The one issue I had that I wanted to talk about in some detail is the rather uninspiring treatment of gender.  First to give some context: there are seven fourth year students, 4 boys and 3 girls.  One girl (Wren) is always cast as the ingenue, another (Meredith) as the temptress, and the third girl (Filippa) is put wherever they need a spare actor, either in a male role or a female one.  Filippa constantly laments that she doesn’t have the opportunity to play more female roles; Wren and Meredith are both content with the roles they get cast in.

Now, here’s the thing.  At the beginning of the novel, they’re doing Julius Caesar, and a very big deal is made of the fact that Richard, playing Caesar, doesn’t have anything to do after act 3 when Caesar is killed.  No mention is made of the fact that Wren and Meredith, playing Portia and Calpurnia respectively, are each only in two scenes, and neither returns after act 2.  Calpurnia only has 27 lines (compare to Caesar’s 151 and Brutus’s 721).  Yet both Wren and Meredith are perfectly content with their roles, which they’re implied to have auditioned for, and Filippa’s only grievance is that she can’t play a woman.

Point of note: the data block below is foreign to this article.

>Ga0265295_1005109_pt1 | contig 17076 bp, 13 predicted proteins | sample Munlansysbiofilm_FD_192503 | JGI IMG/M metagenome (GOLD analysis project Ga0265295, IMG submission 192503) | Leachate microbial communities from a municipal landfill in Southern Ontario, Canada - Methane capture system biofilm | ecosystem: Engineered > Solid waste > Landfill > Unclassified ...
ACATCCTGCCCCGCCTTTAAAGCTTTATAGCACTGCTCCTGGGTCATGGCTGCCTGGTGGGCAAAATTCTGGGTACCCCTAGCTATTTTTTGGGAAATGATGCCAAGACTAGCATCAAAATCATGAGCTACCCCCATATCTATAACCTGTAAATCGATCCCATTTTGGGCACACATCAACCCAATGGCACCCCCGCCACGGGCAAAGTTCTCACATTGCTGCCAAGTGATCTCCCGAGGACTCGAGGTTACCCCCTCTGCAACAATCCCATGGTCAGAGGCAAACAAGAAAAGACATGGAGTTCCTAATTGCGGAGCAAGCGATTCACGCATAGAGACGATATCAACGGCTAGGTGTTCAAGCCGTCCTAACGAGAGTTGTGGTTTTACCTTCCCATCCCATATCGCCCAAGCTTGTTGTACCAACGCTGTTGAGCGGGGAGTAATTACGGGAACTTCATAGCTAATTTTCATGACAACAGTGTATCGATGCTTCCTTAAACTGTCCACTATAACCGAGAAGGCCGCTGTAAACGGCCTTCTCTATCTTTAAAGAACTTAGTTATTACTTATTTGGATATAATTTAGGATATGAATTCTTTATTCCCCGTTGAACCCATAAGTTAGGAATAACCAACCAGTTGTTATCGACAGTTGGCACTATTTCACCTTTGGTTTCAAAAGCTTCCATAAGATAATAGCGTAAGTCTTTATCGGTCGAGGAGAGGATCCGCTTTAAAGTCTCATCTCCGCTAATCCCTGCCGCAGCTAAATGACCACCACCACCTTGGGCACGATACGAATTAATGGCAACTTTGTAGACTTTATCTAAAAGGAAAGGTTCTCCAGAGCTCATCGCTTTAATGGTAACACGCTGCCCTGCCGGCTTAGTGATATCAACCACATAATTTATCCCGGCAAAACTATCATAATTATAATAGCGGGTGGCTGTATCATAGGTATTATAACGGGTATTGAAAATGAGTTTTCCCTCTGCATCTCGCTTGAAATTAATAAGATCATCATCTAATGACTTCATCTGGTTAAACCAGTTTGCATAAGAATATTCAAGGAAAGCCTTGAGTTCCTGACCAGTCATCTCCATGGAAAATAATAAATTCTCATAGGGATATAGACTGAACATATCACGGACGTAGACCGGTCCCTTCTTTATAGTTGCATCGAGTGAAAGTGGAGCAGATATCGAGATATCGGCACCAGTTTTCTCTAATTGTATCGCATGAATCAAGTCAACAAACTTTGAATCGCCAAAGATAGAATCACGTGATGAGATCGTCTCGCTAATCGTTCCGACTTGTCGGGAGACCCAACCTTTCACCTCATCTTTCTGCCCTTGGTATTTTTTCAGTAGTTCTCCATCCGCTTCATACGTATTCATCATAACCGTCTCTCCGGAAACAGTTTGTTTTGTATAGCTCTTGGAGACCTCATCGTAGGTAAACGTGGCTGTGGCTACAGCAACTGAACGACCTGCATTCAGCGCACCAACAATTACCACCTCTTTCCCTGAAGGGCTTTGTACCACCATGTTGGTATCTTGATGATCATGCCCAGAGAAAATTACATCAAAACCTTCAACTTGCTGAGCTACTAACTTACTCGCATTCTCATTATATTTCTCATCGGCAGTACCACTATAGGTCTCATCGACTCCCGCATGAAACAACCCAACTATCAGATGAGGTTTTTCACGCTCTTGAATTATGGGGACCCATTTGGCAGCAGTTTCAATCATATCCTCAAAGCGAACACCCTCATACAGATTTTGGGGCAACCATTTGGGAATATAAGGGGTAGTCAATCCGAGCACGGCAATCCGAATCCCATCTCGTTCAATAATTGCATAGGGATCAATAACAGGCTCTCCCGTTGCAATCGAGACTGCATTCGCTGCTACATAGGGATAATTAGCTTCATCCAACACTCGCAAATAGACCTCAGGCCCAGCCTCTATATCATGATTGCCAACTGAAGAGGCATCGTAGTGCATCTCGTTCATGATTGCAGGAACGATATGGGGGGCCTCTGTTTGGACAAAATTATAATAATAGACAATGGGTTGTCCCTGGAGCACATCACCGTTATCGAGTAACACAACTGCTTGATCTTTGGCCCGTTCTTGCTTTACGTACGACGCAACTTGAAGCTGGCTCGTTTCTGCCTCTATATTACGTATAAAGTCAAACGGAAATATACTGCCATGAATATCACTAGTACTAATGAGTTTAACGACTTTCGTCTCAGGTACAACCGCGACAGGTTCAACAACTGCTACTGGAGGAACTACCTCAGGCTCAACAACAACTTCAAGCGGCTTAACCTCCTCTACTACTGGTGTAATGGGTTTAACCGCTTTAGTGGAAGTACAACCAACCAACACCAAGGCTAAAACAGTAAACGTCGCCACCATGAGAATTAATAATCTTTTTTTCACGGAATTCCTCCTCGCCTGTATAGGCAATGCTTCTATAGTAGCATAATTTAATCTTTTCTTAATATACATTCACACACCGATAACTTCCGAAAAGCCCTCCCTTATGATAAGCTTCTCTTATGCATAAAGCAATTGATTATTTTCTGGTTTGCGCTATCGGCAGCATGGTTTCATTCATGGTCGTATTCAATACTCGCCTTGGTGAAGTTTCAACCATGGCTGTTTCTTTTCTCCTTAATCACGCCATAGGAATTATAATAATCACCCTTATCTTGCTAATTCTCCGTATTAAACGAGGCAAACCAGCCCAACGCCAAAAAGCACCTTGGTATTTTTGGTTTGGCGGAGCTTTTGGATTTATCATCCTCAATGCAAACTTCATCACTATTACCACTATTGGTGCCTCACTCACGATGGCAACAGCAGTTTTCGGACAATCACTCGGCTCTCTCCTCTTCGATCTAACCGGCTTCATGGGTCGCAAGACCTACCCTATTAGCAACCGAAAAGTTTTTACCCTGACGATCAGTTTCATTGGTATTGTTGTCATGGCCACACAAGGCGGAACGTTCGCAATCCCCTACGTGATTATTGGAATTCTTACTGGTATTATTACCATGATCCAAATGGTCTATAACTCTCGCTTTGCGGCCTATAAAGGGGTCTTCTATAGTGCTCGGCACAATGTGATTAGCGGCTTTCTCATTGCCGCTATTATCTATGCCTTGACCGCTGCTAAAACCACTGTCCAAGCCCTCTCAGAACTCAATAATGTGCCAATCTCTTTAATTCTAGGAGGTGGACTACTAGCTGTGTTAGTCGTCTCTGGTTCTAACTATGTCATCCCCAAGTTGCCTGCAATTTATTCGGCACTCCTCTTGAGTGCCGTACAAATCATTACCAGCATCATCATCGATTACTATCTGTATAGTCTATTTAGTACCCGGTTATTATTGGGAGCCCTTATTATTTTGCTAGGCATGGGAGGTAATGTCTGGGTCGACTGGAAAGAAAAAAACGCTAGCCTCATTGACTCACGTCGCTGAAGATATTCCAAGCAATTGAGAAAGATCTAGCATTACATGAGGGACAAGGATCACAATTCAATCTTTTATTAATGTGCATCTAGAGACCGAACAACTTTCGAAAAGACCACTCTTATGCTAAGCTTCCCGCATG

This is what I don’t understand.  This is a college production at an experimental arts academy – why in god’s name would none of these three young women audition for Brutus or Cassius?  Why is Filippa more bothered by the fact that she has a male role than a small role?  What performer on earth – regardless of gender – would rather play Calpurnia than Caesar?  And if Rio wanted to fall back on the excuse that this was the 90s and things were altogether less progressive, fine, or even that women are more accustomed to keeping their mouths shut when they get shafted, I’d get it; what I find disingenuous is that this is never addressed.  A lot is made of the male characters’ discontent with the roles they end up playing, but I found the complacency of the female characters incredibly unrealistic.  And you can’t argue that this is besides the point of the novel when the entire premise is rooted in tension over casting.